Carola Dunn is author of the Daisy Dalrymple Mysteries, Cornish Mysteries, and multitudinous Regencies. The paperback edition of Superfluous Women is now available to pre-order. 

20 comments :

  1. Fascinating! As someone who loves both your mystery series, it's so interesting to learn the journey that brought you to this point.

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  2. Interesting insights into the life of a 'mid-lister' ... speaking for the bottom-feeders I can say that fear is an emotion we learn to conquer ... otherwise we might miss a call from a publisher, fearing it was a bill collector.

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    1. Very interesting to hear how things go from the other side of the book. Readers so rarely hear about the angst involved in the creative process and the uncertainties involved. I hope the plot inspirations continue unabated and trauma free.

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    2. Thank you for sharing this. :)

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  3. I must say, Carola, a lot of us would like to support ourselves with our writing. Having noted that, I love your well-made points that fears don't end when our work begins to support us; they simply change. We writers have chosen a solitary profession that comes with a multitude of scary scenarios. When we add the fears of those who choose to publish independently to the list that faces our traditionally published sisters and brothers, we open up another can of terrifying worms. Still we write. Great post!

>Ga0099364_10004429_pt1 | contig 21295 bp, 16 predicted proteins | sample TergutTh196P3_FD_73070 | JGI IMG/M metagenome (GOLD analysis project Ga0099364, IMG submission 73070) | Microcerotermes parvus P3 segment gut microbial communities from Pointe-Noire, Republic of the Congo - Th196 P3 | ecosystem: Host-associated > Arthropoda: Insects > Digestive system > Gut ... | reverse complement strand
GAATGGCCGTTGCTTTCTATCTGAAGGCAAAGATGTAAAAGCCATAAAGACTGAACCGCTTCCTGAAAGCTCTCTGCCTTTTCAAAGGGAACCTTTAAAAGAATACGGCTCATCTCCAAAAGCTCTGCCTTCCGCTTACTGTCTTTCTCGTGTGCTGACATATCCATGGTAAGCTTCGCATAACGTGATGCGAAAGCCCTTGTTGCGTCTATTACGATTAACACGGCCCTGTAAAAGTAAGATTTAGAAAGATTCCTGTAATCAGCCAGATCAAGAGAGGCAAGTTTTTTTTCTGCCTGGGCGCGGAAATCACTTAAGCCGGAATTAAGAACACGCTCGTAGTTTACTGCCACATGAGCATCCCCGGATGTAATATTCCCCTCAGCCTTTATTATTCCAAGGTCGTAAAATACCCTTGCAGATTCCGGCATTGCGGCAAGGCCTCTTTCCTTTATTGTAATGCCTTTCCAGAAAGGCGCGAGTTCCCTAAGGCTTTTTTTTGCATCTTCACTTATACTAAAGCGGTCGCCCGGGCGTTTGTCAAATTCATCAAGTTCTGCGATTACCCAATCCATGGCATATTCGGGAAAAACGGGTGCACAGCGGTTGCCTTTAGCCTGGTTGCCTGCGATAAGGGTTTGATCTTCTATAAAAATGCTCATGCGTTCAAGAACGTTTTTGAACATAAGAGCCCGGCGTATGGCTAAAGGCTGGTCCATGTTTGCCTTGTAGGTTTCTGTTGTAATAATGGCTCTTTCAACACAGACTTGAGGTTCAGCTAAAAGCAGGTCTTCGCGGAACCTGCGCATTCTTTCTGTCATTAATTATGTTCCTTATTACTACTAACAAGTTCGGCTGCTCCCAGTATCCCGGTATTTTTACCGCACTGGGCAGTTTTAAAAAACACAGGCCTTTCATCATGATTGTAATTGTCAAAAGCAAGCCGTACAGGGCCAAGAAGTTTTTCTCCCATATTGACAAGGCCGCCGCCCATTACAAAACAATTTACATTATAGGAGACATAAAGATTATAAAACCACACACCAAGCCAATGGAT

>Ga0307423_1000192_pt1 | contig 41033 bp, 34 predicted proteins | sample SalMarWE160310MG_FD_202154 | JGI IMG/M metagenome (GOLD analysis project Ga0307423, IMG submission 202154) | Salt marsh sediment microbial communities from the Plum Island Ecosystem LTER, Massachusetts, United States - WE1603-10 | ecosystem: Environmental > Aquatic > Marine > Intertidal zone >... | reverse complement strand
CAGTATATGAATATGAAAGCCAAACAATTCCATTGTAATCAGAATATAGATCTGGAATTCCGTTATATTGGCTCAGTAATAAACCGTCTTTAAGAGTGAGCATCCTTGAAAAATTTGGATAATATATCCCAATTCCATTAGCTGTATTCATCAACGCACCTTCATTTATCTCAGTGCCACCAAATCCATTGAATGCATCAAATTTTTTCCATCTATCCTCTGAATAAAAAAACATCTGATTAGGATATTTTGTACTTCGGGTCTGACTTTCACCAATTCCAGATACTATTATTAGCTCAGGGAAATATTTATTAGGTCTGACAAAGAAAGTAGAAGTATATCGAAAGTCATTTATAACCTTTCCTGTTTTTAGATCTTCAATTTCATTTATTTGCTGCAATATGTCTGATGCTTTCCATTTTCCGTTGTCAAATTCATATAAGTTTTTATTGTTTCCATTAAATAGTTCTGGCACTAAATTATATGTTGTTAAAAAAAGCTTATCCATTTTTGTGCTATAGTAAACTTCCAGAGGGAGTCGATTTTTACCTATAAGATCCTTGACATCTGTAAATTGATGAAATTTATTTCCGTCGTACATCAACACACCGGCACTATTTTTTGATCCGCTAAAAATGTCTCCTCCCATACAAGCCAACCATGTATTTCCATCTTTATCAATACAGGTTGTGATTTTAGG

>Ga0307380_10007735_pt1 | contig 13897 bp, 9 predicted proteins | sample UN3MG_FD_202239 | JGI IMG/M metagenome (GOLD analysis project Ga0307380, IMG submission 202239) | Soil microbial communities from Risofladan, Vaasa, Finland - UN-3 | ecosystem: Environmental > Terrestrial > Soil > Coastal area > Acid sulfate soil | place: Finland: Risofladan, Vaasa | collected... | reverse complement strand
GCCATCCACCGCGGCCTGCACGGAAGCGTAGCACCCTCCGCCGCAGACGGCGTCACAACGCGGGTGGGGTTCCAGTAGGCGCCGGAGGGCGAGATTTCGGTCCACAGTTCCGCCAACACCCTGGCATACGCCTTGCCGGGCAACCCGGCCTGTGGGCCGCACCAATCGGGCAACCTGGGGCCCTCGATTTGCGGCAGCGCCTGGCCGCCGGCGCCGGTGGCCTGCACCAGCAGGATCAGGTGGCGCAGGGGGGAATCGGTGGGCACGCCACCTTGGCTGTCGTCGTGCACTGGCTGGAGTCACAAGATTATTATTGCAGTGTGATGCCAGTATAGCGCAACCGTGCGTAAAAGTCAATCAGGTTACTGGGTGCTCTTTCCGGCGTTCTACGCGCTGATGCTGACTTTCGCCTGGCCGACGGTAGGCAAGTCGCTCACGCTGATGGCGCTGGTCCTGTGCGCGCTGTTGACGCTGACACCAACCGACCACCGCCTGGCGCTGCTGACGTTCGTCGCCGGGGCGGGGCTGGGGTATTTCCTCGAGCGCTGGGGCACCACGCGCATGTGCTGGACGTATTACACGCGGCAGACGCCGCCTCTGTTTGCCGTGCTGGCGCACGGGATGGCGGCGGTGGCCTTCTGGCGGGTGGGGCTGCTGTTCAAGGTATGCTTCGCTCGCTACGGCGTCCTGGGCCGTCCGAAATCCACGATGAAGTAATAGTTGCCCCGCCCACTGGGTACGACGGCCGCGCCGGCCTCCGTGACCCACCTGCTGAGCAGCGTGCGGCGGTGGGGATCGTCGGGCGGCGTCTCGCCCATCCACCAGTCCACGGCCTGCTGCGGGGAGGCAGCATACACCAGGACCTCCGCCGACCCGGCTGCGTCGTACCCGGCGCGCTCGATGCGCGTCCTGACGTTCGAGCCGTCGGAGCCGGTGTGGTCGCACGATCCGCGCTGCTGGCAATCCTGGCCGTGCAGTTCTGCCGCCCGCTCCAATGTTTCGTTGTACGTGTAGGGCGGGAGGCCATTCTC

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  4. Fear holds many writers back: from starting the book, from finishing the book, to sending the book baby out into the world to be judged. Thank goodness most writers overcome their fears so that we have an endless supply of stories to feed our addictions!

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  5. Your post is so spot-on, Carola. I don't know if we writers ever get over that basic insecurity that makes us get such scary doubts so often.

    We are at the mercy of whatever whim blows through the publishing world, so we can never rest assured when it comes to a contract. One of my first with Kennsington, crashed when they decided to stop a line for which I was writing. I got the notice just as I was finishing the manuscript.